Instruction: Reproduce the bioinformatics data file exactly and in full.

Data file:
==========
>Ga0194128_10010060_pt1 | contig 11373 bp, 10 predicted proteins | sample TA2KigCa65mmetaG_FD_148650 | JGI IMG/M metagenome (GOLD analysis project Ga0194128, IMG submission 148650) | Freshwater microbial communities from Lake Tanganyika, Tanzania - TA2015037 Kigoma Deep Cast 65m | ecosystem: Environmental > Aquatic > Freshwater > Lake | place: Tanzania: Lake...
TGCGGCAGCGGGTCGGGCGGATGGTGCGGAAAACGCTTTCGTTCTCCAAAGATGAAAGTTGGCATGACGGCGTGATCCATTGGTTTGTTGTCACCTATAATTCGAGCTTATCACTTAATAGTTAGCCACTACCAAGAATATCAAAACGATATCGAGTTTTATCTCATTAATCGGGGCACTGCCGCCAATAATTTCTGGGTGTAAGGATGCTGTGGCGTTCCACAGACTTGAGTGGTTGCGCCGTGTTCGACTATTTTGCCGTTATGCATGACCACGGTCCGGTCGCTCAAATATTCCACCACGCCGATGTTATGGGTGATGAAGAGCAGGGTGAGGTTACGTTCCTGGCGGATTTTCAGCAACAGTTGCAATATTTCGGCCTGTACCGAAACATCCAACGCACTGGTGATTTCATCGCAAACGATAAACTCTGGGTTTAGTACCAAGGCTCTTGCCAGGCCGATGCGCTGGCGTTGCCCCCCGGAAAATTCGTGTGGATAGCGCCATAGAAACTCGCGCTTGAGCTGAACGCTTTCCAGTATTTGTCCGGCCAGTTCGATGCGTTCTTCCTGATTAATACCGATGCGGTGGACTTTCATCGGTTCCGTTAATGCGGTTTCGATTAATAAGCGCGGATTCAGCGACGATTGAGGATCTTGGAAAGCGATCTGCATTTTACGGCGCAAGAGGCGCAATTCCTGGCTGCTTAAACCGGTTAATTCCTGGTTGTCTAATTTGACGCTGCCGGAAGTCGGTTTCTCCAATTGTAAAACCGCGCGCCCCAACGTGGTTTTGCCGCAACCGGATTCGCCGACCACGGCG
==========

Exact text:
>Ga0194128_10010060_pt1 | contig 11373 bp, 10 predicted proteins | sample TA2KigCa65mmetaG_FD_148650 | JGI IMG/M metagenome (GOLD analysis project Ga0194128, IMG submission 148650) | Freshwater microbial communities from Lake Tanganyika, Tanzania - TA2015037 Kigoma Deep Cast 65m | ecosystem: Environmental > Aquatic > Freshwater > Lake | place: Tanzania: Lake...
TGCGGCAGCGGGTCGGGCGGATGGTGCGGAAAACGCTTTCGTTCTCCAAAGATGAAAGTTGGCATGACGGCGTGATCCATTGGTTTGTTGTCACCTATAATTCGAGCTTATCACTTAATAGTTAGCCACTACCAAGAATATCAAAACGATATCGAGTTTTATCTCATTAATCGGGGCACTGCCGCCAATAATTTCTGGGTGTAAGGATGCTGTGGCGTTCCACAGACTTGAGTGGTTGCGCCGTGTTCGACTATTTTGCCGTTATGCATGACCACGGTCCGGTCGCTCAAATATTCCACCACGCCGATGTTATGGGTGATGAAGAGCAGGGTGAGGTTACGTTCCTGGCGGATTTTCAGCAACAGTTGCAATATTTCGGCCTGTACCGAAACATCCAACGCACTGGTGATTTCATCGCAAACGATAAACTCTGGGTTTAGTACCAAGGCTCTTGCCAGGCCGATGCGCTGGCGTTGCCCCCCGGAAAATTCGTGTGGATAGCGCCATAGAAACTCGCGCTTGAGCTGAACGCTTTCCAGTATTTGTCCGGCCAGTTCGATGCGTTCTTCCTGATTAATACCGATGCGGTGGACTTTCATCGGTTCCGTTAATGCGGTTTCGATTAATAAGCGCGGATTCAGCGACGATTGAGGATCTTGGAAAGCGATCTGCATTTTACGGCGCAAGAGGCGCAATTCCTGGCTGCTTAAACCGGTTAATTCCTGGTTGTCTAATTTGACGCTGCCGGAAGTCGGTTTCTCCAATTGTAAAACCGCGCGCCCCAACGTGGTTTTGCCGCAACCGGATTCGCCGACCACGGCG